Despite modest closure stress of 3500 psi, wells were stimulated with ceramic proppant to maximize conductivity and durability of the fractures. To avoid underlying water zone, small treatments (<35,000 lbs) were designed, but slurry concentrations were quickly ramped to 11 ppg to maximize conductivity. Nine existing but non-producing wells were worked over, and 18 new vertical wells were fracture stimulated providing initial rates exceeding 10 MMCFD per well, with stabilized rates exceeding 8 MMCFD (70% more than projected). In one well, additional perforations were added post-frac, increasing production by a remarkable 8 MMCFD! A well without a water contact received a massive re-fracture treatment, increasing rate by 12 MMCFD.
The development of the Aguada Pichana gas field in the west of Argentina, required a drastic reduction in drilling costs as well as effective hydraulic fracture stimulation to increase well productivity. Local drilling and stimulation practices had to be rethought and innovative solutions found for the project to be economically successful. This paper focuses on the following aspects:
Drilling and Completion: Cost economies achieved by using a reduced diameter (6 1/8") well design, use of a compact wellhead, bit optimisation and reduction of drilling time by maximising rigless operations.
Stimulation: The impact of changing the conventional fracture fluid used by other operators in the region in order to allow higher proppant concentrations to be pumped and allow fracturing through the 2 7/8"completion. Fracture design in order to avoid fracture growth into a water zone is also discussed.
Horizontal Wells: 2 horizontal wells and 23 vertical wells were drilled. 18 of the vertical wells were hydraulically fractured. The relative merits of a horizontal versus a fractured vertical well design are highlighted.
The first phase of the field development took just over 1 year to complete, using 2 drilling rigs and 1 workover rig. Gas production from the 34 wells (25 new wells and 9 workovers) began in January 1996 and currently stands at 5 Mm3/day.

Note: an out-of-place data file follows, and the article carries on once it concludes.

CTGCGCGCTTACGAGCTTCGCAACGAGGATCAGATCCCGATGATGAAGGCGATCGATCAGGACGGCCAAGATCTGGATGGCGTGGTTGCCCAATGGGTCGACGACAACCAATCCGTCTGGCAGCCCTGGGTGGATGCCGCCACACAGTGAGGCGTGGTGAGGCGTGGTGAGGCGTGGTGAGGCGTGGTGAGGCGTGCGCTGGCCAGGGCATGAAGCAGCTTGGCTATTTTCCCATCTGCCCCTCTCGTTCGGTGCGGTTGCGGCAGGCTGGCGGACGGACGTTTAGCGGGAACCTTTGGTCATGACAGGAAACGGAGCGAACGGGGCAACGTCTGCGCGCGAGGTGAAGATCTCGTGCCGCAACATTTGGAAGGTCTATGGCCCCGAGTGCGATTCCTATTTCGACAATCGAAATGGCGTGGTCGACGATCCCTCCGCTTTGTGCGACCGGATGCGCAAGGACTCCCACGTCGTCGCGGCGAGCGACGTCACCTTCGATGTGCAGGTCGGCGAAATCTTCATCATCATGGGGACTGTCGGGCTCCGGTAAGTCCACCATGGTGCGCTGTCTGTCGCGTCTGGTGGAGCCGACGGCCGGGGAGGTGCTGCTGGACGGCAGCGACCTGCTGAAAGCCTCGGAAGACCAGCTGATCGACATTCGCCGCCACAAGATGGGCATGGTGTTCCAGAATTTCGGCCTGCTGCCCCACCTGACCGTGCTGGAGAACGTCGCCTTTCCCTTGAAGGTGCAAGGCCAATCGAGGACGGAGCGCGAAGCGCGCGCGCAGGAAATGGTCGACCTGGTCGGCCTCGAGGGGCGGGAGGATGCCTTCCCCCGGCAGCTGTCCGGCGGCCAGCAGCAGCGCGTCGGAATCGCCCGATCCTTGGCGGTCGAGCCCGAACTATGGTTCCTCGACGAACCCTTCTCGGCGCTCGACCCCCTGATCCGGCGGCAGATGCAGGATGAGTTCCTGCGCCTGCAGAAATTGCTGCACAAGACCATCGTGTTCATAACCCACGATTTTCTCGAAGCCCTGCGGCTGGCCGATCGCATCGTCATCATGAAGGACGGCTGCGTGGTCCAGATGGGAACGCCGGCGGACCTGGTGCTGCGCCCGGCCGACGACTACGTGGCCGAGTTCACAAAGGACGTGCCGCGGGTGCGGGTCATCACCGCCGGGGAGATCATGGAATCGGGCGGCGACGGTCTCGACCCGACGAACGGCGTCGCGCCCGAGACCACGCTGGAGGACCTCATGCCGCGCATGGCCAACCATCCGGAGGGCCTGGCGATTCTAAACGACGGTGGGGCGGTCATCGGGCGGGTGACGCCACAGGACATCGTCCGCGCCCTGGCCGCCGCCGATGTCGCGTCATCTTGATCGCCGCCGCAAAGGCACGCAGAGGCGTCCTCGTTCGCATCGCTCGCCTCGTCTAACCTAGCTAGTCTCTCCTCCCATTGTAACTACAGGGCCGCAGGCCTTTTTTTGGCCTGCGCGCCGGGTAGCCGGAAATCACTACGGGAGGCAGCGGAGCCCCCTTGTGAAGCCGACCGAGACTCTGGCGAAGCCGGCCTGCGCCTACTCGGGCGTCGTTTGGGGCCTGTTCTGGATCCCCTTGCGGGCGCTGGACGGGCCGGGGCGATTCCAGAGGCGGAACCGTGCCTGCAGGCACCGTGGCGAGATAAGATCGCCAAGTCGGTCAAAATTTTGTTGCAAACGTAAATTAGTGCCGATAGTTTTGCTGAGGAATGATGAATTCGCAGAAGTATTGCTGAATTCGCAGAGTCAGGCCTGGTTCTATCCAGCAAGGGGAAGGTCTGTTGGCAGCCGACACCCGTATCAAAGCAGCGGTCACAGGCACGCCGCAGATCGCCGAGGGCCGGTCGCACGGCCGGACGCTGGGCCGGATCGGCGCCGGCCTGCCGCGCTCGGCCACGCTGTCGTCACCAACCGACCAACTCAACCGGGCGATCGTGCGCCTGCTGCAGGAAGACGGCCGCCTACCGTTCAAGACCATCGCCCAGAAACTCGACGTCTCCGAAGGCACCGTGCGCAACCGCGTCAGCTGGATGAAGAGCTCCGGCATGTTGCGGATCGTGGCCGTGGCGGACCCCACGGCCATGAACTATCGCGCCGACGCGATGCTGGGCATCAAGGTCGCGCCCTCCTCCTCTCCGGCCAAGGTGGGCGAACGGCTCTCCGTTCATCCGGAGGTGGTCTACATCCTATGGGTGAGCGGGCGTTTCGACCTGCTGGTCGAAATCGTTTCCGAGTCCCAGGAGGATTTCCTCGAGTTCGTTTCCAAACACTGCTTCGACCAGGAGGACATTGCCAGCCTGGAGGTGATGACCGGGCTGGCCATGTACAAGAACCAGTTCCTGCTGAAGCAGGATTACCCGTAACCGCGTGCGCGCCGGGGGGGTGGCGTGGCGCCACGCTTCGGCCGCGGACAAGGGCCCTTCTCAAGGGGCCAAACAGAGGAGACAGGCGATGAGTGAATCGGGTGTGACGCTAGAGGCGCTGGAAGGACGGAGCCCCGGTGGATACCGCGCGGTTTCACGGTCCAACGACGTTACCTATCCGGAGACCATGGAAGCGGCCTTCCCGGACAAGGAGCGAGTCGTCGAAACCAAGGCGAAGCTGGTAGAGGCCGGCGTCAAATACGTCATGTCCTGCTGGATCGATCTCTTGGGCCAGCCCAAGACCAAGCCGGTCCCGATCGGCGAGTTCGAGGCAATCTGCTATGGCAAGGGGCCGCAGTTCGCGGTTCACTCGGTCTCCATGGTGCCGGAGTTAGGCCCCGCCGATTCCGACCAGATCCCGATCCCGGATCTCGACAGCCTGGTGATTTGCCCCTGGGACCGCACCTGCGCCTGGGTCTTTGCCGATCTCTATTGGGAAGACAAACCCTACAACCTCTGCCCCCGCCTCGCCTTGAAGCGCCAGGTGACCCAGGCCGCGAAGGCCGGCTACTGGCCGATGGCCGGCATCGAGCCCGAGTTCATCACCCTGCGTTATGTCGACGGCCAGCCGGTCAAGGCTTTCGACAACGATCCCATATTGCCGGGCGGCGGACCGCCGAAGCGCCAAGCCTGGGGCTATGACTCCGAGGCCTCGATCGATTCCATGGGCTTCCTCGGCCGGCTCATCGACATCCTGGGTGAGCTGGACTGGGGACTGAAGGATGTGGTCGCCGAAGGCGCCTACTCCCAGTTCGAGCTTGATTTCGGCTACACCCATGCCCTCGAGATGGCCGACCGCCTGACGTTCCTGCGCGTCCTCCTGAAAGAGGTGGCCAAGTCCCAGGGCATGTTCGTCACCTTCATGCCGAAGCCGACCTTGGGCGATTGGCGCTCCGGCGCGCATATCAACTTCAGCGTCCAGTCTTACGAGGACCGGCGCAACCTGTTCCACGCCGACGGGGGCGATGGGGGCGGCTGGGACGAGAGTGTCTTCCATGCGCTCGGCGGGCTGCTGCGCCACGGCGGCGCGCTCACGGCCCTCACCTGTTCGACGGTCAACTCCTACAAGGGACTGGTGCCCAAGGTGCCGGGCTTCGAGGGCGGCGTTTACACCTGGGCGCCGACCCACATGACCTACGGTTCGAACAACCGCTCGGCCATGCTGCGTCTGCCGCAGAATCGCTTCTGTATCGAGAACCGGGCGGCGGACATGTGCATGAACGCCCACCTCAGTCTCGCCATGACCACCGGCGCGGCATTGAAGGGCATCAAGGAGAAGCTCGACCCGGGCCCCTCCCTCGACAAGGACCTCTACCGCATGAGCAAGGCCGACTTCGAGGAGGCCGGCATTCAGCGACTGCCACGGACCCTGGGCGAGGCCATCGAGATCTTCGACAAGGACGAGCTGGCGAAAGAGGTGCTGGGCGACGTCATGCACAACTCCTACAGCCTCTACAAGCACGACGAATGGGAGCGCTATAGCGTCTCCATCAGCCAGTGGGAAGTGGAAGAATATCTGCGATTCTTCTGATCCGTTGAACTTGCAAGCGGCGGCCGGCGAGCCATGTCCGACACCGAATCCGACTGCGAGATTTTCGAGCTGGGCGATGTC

The positive results of the combined operations meant that a stabilised gas potential much higher (+70%) than anticipated was achieved along with cost savings for the project.
The Aguada Pichana gas field was discovered in December 1970. It is located in the Neuquen basin in the north-west part of Patagonia, Argentina, not far from the foothills of the Andes. When TOTAL AUSTRAL took over operatorship of the field, in the early part of 1994, 33 wells (22 gas producers and 11 abandoned) had been drilled but none put into production. The first development phase of the field began in December 1994 with a contractual agreement to reach a gas production rate of 5 Mm3/d by January 1996.
Field Development Strategy. A relatively low gas price (approximately half of the USA or UK gas price), high development costs and low productivity of wells mean that project economics in Argentina are particularly difficult. Investments in new wells have to be minimised and well productivity maximised.
Within this economic context, the following field development was envisaged:
- Drill new vertical wells and stimulate them by hydraulic fracturing to optimise well productivity.
- Drill horizontal re-entries in existing wells where fracturing a vertical well was impossible due to the close proximity of a water zone.
- Complete workovers on the existing wells with a high gas potential to put them in a safe operating condition. Reservoir Description
The sandstone reservoir is located at a depth of 1600 - 1800m. As can be seen in Figure 1, reservoir characteristics vary according to field location.
In the north part of the field, the gas reservoir height is typically 70m with permeabilities varying from 1-5 mD. Reservoir height in the west part of the field is typically 65m and permeability <1 mD. Higher permeabilities of between 5- 30 mD exist in the south part of the field but with a reduced gas reservoir height of only 25m.
In each case a 10-15m water zone is identified in the lower part of the sandstone reservoir. P. 285
Author(s): K. Hannaford, Ph. Le Guludec, R. Vighetto, TOTAL AUSTRAL
Paper Number: SPE 36847